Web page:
Rabbit models of heart disease

Steven M. Pogwizd, Donald M Bers

Research output: Contribution to journalArticlepeer-review

20 Scopus citations


Human heart disease is a major cause of death and disability. A variety of animal models of cardiac disease have been developed to better understand the etiology, cellular and molecular mechanisms of cardiac dysfunction and novel therapeutic strategies. The animal models have included large animals (e.g. pig and dog) and small rodents (e.g. mouse and rat) and the advantages of genetic manipulation in mice have appropriately encouraged the development of novel mouse models of cardiac disease. However, there are major differences between rodent and human hearts that raise cautions about the extrapolation of results from mouse to human. The rabbit is a medium-sized animal that has many cellular and molecular characteristics very much like human, and is a practical alternative to larger mammals. Numerous rabbit models of cardiac disease are discussed, including pressure or volume overload, ischemia, rapid-pacing, doxorubicin, drug-induced arrhythmias, transgenesis and infection. These models also lead to the assessment of therapeutic strategies which may become beneficial in human cardiac disease.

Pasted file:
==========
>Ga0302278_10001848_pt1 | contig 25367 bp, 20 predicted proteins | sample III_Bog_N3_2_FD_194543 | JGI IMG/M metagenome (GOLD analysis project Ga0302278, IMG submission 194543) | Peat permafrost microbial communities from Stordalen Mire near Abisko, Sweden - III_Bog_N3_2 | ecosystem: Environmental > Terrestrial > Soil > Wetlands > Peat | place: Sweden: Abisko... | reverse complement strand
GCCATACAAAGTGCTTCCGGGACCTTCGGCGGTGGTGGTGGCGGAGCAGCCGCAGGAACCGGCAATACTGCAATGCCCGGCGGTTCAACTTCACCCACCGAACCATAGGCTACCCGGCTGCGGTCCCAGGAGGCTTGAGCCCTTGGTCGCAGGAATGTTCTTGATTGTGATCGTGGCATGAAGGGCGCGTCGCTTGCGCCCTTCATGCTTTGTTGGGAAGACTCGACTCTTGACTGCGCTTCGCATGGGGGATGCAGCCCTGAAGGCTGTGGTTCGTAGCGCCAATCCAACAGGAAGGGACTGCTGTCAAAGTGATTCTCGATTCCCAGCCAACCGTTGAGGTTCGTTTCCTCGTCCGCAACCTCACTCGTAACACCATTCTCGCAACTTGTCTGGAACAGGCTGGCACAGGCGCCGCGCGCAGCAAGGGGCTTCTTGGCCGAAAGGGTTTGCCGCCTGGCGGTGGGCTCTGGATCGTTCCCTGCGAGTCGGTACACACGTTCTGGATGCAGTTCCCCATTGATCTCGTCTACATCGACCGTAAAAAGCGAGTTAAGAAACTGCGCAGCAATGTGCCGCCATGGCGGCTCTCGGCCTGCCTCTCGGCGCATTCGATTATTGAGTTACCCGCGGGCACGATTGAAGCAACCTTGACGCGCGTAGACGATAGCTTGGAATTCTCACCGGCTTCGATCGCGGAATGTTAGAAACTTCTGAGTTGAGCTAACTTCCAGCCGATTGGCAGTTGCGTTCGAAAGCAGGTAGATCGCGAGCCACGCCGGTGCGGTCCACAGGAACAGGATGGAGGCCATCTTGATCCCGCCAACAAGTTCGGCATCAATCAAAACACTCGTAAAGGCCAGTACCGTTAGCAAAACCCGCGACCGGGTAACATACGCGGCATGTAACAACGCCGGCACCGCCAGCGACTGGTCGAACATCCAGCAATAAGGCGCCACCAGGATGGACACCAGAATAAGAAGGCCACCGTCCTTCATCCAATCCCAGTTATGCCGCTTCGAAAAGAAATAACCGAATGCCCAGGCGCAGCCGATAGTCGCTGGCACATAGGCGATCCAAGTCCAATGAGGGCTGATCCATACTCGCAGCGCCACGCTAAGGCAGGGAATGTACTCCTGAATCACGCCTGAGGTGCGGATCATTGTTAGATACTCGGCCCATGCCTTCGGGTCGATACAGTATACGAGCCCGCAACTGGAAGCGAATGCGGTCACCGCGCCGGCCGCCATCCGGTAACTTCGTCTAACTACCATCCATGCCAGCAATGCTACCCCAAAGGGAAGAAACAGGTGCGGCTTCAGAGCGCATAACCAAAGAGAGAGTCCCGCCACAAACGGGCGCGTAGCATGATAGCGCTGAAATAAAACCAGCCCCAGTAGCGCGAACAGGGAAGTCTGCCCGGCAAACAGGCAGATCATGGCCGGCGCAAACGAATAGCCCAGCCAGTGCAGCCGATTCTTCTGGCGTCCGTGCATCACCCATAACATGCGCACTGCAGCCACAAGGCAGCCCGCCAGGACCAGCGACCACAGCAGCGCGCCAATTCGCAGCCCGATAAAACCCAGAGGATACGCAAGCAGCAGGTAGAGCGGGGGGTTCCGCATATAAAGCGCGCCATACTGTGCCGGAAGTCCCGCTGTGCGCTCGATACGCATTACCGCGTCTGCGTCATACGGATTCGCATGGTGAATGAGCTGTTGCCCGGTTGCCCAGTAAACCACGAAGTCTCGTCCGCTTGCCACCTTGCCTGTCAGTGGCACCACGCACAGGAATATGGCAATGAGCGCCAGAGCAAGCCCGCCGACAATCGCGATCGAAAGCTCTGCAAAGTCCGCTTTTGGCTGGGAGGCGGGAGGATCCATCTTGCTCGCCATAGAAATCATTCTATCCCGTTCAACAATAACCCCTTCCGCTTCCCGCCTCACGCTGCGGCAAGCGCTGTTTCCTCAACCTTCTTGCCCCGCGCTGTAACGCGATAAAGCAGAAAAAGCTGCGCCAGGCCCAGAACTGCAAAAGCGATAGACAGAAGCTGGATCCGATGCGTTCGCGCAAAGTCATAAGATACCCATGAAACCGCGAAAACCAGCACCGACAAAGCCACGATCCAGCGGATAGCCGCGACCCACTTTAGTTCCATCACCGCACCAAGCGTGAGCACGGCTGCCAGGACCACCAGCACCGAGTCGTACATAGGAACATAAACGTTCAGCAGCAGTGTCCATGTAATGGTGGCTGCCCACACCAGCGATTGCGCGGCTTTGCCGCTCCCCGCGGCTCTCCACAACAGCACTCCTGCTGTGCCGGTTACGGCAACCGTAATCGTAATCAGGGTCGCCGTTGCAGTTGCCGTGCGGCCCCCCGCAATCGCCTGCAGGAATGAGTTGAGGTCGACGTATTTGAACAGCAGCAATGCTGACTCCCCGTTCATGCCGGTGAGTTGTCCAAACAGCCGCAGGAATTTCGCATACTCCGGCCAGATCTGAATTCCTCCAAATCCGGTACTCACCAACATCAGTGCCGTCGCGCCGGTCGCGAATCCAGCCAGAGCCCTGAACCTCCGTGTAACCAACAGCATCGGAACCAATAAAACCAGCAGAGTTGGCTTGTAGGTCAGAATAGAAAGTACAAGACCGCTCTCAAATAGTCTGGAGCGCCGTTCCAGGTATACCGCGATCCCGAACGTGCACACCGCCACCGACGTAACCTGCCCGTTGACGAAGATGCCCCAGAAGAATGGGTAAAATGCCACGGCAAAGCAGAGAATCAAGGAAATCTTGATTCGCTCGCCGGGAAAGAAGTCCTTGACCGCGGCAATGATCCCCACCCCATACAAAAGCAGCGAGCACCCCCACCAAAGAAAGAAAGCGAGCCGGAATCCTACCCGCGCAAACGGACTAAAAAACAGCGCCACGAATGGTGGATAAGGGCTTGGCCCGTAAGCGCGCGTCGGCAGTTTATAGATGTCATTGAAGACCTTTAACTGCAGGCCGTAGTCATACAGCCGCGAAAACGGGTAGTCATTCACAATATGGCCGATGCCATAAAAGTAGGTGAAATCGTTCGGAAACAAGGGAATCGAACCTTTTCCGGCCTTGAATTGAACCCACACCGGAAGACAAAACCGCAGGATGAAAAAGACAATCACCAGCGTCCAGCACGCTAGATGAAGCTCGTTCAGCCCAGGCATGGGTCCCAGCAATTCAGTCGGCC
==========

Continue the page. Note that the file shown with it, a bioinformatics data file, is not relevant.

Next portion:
Original languageEnglish (US)
Pages (from-to)185-193
Number of pages9
JournalDrug Discovery Today: Disease Models
Issue number3
StatePublished - Sep 2008

ASJC Scopus subject areas

  • Drug Discovery
  • Molecular Medicine


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